FreeCommander provides an alternative to the file managers available out of the box with modern operating systems, allowing a more deeply featured and expansive management tool for power users, all of it completely free to use.
Alternatives to FreeCommander
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We have 1 review for FreeCommander. The average overall ratings is 4.0 / 5 stars.
Overall Opinion: The native File Explorer available with a Windows operating system isn't exactly a revelation. That's not to say that Windows file manager is bad. It's just that it gets the job done without much in the way of deeper features or bells and whistles. If you're a user who wants more expansive control over what's happening on your hard drive, FreeCommander is a great alternative. Despite its depth, learning the ins and outs is a pretty simple process, but the deeper you dig, the more quality of life tools you'll find at your fingertips. On the surface, FreeCommander doesn't look that much different from a traditional Windows file manager. Anyone who's worked with a Windows machine in the past two decades won't have much trouble getting acquainted with the interface. A double pane window structure makes it easy for you to keep track of where you are in your directory system and make transfers from one folder to another a simple task. Getting used to advanced functions is handled through a series of tabs along the top of the screen as well as some pull down menus. It's not the most intuitive design, since FreeCommander tends to lean into text-based rather than icon indicators, but with a little exploration, you can get used to the more complex commands available here in no time at all. Whether those commands are right for you will really decide whether or not you should replace your existing file manager with FreeCommander. If you do any direct website management or otherwise need to upload a large number of files on a regular basis, the FTP integration makes FreeComander almost a practical necessity. You can upload files directly from your machine through the use of that integtated FTP and even designate entire folders for FTP so that they automatically get uploaded to your web host. But beyond that, you have a lot of control over the actual alteration of your files. You can compress or split files directly through the interface, in addition to traditional copy, rename, and moving options. Further adding to the value are a number of different plug-ins you can use to expand your user experience and make it unique. Digging even deeper the file viewer lets you look at your files in a number of formats that include binary, hex, text or image. You can expand your control on a more macro level with a tool that automatically estimates the size of files and folders. Archiving functions are also available, and your archives come equipped with the full range of traditional features. FreeCommander is freeware, so whether or not it's the right fit for you really comes down to whether or not you'll use it. While it expands impressively on the feature set of the traditional Windows file manager, the standard choice will probably serve most users just as well.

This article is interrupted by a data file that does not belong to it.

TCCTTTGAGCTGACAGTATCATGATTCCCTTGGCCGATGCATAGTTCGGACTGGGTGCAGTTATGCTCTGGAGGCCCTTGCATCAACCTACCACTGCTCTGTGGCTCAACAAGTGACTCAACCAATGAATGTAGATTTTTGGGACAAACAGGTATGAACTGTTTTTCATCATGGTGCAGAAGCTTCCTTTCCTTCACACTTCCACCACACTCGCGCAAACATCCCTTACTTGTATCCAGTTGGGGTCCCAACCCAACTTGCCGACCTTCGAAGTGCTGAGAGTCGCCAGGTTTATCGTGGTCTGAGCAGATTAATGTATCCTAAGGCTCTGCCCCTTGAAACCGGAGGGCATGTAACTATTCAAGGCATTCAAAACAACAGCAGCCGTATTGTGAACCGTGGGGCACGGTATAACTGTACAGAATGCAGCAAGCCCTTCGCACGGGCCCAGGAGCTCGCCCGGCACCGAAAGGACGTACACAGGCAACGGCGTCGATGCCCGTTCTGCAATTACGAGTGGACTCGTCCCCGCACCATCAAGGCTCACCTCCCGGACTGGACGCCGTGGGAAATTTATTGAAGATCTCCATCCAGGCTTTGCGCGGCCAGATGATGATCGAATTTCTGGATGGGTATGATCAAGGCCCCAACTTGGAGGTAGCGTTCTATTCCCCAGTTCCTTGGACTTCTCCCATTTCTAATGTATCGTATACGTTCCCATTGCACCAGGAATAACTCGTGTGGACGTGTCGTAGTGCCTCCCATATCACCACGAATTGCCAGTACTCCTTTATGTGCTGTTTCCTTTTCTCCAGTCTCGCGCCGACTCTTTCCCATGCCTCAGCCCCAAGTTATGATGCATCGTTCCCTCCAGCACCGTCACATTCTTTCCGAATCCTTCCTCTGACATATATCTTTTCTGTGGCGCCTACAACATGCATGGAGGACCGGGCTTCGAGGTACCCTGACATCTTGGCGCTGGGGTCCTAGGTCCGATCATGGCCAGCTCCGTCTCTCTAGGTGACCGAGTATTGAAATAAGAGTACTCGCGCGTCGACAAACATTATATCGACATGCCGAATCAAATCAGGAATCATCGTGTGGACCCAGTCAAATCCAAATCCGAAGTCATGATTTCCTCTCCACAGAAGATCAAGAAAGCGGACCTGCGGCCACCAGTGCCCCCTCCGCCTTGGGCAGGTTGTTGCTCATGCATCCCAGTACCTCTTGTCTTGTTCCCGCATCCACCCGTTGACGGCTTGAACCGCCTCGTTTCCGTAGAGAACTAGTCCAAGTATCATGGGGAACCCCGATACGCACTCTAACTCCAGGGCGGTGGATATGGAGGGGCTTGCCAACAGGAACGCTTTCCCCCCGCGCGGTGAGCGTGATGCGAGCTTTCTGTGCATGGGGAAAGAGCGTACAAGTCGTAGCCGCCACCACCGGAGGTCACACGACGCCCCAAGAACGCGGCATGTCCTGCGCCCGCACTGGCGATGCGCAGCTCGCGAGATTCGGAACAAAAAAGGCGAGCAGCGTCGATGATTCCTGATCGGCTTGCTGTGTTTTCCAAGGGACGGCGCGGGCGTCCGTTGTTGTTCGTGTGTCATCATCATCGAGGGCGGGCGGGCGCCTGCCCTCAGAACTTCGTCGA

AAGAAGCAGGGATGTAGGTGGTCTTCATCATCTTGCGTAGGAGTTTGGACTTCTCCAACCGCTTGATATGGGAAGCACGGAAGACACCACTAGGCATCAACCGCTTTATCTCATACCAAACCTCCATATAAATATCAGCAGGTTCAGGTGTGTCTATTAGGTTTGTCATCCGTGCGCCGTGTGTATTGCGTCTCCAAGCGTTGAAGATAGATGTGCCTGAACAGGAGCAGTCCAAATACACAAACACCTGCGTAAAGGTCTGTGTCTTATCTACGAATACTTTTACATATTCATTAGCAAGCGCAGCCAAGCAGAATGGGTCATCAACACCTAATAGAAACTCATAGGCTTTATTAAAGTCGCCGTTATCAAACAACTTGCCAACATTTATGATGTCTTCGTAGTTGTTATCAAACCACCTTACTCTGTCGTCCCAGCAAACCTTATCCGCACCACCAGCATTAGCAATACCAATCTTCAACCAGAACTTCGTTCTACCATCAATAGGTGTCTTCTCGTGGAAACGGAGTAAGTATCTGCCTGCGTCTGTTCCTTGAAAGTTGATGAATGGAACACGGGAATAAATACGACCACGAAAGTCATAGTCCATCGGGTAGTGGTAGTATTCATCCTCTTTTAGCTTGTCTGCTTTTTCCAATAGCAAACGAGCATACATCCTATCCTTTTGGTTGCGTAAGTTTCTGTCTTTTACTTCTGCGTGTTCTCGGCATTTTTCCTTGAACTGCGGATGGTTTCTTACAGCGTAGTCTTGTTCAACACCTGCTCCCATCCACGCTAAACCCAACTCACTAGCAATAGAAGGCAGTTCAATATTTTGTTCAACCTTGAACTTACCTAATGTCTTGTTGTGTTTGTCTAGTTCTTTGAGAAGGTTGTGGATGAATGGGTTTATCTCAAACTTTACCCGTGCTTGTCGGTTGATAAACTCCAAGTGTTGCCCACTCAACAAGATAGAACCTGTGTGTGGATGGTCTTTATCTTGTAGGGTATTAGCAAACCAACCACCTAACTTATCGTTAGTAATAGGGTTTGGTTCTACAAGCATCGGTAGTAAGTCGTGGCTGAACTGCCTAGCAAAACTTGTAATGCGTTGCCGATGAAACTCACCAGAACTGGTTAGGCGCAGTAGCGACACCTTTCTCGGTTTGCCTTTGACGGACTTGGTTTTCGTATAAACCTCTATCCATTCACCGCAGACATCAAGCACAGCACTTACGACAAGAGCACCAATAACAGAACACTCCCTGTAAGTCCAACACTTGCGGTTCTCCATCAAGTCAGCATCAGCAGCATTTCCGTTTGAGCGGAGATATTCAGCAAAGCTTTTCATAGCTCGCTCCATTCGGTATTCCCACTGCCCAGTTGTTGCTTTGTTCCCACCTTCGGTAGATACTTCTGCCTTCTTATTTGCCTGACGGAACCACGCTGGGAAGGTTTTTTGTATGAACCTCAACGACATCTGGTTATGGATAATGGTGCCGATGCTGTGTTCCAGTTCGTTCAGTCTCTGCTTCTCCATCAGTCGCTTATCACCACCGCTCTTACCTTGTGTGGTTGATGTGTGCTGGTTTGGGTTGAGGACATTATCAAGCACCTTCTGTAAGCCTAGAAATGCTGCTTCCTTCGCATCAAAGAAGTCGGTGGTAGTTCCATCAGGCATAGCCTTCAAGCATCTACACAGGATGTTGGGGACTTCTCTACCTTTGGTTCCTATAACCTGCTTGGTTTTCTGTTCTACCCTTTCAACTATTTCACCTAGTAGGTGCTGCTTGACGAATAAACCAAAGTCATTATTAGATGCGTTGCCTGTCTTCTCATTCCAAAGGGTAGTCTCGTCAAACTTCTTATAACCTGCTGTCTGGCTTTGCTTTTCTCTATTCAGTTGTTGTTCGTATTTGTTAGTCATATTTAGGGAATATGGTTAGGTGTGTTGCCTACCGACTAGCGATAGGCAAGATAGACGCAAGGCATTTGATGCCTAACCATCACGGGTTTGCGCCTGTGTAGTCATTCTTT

Pros: Very easy to use interface, with a variety of viewing options Great and effective keyboard shortcuts Backup and restore functions built in
Cons: Won't find much use from more casual users Irregular update release structure
Sorry for the blurriness that Youtube added to this video. The copy I made was high quality, hopefully you can still make out what I am doing in the program. Here I'm describing how to use...
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This page was composed by Alternative.me and published by Alternative.me. It was created at 2018-05-01 05:38:21 and last edited by Alternative.me at 2020-03-06 07:52:00. This page has been viewed 18548 times.